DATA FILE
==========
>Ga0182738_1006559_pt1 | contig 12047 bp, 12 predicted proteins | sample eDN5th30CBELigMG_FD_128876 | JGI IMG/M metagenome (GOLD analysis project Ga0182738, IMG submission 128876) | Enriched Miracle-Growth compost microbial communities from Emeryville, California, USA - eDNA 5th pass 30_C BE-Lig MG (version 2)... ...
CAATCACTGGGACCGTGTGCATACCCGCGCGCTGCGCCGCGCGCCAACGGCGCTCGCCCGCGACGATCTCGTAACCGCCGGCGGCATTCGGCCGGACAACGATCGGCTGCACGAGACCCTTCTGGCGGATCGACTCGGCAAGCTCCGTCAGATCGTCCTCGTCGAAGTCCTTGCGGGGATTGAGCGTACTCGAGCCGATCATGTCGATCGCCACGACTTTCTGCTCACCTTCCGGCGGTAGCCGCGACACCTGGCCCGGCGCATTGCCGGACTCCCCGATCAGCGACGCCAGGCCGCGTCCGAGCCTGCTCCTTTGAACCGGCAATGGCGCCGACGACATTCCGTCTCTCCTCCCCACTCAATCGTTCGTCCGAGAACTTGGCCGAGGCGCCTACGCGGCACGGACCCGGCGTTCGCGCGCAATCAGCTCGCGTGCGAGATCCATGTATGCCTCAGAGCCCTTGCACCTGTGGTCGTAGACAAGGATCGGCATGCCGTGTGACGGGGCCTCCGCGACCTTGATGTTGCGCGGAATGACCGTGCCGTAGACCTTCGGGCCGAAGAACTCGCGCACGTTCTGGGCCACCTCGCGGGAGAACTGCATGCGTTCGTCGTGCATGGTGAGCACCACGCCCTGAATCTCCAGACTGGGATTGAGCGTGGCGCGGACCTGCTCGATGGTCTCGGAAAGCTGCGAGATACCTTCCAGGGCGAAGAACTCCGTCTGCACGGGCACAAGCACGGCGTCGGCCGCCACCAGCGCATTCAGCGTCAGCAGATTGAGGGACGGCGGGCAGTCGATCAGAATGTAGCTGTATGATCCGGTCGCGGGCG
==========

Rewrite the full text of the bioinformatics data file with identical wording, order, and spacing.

>Ga0182738_1006559_pt1 | contig 12047 bp, 12 predicted proteins | sample eDN5th30CBELigMG_FD_128876 | JGI IMG/M metagenome (GOLD analysis project Ga0182738, IMG submission 128876) | Enriched Miracle-Growth compost microbial communities from Emeryville, California, USA - eDNA 5th pass 30_C BE-Lig MG (version 2)... ...
CAATCACTGGGACCGTGTGCATACCCGCGCGCTGCGCCGCGCGCCAACGGCGCTCGCCCGCGACGATCTCGTAACCGCCGGCGGCATTCGGCCGGACAACGATCGGCTGCACGAGACCCTTCTGGCGGATCGACTCGGCAAGCTCCGTCAGATCGTCCTCGTCGAAGTCCTTGCGGGGATTGAGCGTACTCGAGCCGATCATGTCGATCGCCACGACTTTCTGCTCACCTTCCGGCGGTAGCCGCGACACCTGGCCCGGCGCATTGCCGGACTCCCCGATCAGCGACGCCAGGCCGCGTCCGAGCCTGCTCCTTTGAACCGGCAATGGCGCCGACGACATTCCGTCTCTCCTCCCCACTCAATCGTTCGTCCGAGAACTTGGCCGAGGCGCCTACGCGGCACGGACCCGGCGTTCGCGCGCAATCAGCTCGCGTGCGAGATCCATGTATGCCTCAGAGCCCTTGCACCTGTGGTCGTAGACAAGGATCGGCATGCCGTGTGACGGGGCCTCCGCGACCTTGATGTTGCGCGGAATGACCGTGCCGTAGACCTTCGGGCCGAAGAACTCGCGCACGTTCTGGGCCACCTCGCGGGAGAACTGCATGCGTTCGTCGTGCATGGTGAGCACCACGCCCTGAATCTCCAGACTGGGATTGAGCGTGGCGCGGACCTGCTCGATGGTCTCGGAAAGCTGCGAGATACCTTCCAGGGCGAAGAACTCCGTCTGCACGGGCACAAGCACGGCGTCGGCCGCCACCAGCGCATTCAGCGTCAGCAGATTGAGGGACGGCGGGCAGTCGATCAGAATGTAGCTGTATGATCCGGTCGCGGGCG